A color discriminating broad range cell staining technology for early detection of cell transformation

Idit Sagiv, Pavel Idelevich*, Ilia Rivkin, Rimona Margalit, Adi Elkeles, Alexander Levitzki

*Corresponding author for this work

Research output: Contribution to journalArticlepeer-review

Abstract

Background: Advanced diagnostic tools stand today at the heart of successful cancer treatment. CellDetect® is a new histochemical staining technology that enables color discrimination between normal cells and a wide variety of neoplastic tissues. Using this technology, normal cells are colored blue/green, while neoplastic cells color red. This tinctorial difference coincides with clear morphological visualization properties, mainly in tissue samples. Here we show that the CellDetect® technology can be deployed to distinguish normal cells from transformed cells and most significantly detect cells in their early pre-cancerous transformed state. Materials and Methods: In tissue culture, we studied the ability of the CellDetect® technology to color discriminate foci in a number of two stage transformation systems as well as in a well defined cellular model for cervical cancer development, using HPV16 transformed keratinocytes. Results: In all these cellular systems, the CellDetect® technology was able to sensitively show that all transformed cells, including pre-cancerous HPV 16 transformed cells, are colored red, whereas normal cells are colored blue/green. The staining technology was able to pick up: (i) early transformation events in the form of small type 1 foci (non-invasive, not piled up small, with parallel alignment of cells), and (ii) early HPV16 transformed cells, even prior to their ability to form colonies in soft agar. The study shows the utility of the CellDetect® technology in early detection of transformation events.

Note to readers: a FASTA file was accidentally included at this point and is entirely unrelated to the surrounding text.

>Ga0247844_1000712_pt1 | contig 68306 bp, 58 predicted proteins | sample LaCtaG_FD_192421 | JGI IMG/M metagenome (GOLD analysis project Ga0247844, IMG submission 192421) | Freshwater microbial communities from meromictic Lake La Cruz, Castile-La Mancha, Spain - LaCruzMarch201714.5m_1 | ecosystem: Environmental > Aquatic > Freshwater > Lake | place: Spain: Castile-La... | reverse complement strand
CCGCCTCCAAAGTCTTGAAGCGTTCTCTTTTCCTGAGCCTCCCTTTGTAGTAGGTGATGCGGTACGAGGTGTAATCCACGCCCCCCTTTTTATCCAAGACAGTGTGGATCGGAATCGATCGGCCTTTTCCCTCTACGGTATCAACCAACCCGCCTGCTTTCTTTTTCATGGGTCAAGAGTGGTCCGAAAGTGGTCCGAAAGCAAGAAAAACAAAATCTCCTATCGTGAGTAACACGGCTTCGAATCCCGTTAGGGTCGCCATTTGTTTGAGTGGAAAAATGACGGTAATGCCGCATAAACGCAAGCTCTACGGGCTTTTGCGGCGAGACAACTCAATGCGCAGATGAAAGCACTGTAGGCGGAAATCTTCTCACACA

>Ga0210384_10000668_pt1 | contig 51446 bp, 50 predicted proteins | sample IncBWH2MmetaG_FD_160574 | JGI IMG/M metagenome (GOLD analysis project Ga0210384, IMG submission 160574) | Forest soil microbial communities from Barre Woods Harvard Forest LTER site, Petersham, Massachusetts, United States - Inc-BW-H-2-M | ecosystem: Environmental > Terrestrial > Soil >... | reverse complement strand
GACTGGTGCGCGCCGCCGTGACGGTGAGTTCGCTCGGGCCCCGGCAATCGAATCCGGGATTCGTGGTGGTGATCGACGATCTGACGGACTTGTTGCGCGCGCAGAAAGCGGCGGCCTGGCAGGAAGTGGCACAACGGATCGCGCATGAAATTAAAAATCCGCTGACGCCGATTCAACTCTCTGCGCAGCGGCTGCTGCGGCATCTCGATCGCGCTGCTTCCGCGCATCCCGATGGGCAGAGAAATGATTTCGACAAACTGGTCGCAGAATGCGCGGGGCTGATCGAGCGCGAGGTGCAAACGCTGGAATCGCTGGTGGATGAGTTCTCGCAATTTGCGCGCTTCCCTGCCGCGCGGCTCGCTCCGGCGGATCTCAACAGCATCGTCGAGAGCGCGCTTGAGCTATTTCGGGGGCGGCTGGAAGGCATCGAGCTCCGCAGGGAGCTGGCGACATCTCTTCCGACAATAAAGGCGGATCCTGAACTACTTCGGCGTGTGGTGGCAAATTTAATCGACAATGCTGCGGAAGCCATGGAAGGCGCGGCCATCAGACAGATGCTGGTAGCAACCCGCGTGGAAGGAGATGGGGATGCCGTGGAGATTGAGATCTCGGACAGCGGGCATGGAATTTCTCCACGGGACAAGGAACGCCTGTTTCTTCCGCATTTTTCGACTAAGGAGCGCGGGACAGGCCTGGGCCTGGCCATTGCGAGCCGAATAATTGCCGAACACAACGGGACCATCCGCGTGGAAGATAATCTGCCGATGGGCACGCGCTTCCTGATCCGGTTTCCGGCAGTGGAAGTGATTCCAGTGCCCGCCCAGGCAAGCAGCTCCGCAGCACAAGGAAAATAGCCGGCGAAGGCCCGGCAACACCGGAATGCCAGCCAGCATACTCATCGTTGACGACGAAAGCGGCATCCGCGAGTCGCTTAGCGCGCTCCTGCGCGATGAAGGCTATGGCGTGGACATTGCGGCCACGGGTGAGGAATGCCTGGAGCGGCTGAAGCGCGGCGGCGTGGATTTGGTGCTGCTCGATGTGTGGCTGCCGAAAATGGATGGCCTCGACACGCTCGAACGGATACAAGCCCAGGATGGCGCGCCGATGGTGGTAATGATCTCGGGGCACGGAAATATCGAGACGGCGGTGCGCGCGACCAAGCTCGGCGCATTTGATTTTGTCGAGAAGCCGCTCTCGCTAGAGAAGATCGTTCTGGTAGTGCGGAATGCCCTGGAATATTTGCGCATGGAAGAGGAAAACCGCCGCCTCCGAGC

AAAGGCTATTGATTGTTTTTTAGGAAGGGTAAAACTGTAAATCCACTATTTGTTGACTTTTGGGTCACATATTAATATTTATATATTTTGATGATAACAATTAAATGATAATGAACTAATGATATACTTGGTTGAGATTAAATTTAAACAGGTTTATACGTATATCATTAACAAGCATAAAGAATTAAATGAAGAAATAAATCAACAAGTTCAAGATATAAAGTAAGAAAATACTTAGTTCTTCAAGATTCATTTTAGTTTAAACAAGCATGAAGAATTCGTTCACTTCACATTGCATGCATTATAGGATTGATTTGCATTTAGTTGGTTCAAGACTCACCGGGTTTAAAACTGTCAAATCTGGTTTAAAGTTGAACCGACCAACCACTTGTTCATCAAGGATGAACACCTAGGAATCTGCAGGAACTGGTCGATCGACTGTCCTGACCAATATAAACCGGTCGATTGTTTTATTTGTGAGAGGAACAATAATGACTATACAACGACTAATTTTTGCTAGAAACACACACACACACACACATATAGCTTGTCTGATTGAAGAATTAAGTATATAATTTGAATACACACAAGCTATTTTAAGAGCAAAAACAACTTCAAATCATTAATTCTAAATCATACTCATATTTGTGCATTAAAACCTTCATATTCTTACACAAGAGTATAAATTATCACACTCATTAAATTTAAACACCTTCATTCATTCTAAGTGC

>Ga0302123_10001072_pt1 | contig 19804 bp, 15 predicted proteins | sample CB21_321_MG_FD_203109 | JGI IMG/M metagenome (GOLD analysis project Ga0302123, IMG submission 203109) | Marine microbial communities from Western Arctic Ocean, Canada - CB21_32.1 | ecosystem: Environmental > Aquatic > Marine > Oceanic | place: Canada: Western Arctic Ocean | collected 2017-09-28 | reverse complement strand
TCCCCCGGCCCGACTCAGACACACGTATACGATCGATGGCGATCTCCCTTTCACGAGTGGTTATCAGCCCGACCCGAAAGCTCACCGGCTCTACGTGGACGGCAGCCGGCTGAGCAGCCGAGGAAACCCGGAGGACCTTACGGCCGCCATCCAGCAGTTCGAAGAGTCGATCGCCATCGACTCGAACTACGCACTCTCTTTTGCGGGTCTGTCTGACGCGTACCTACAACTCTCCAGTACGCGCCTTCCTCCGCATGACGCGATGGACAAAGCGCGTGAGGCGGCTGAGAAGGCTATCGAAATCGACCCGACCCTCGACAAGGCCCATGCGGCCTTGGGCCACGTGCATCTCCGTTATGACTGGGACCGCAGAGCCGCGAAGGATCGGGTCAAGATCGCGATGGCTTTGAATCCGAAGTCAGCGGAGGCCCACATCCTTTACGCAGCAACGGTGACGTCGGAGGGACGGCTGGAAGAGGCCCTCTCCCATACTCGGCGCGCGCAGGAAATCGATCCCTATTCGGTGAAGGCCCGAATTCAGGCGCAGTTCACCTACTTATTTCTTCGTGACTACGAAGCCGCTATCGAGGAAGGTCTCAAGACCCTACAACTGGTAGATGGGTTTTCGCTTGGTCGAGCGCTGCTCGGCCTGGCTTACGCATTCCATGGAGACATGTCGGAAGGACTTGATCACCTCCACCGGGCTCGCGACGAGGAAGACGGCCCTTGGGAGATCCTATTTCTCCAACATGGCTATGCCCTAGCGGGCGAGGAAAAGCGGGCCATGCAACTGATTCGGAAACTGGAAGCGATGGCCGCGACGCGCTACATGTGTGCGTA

Original languageEnglish
Article number16
JournalJournal of Carcinogenesis
Volume8
DOIs
StatePublished - 2009

Keywords

  • Cancer
  • HPV
  • cell transformation
  • early detection
  • tinctorial difference

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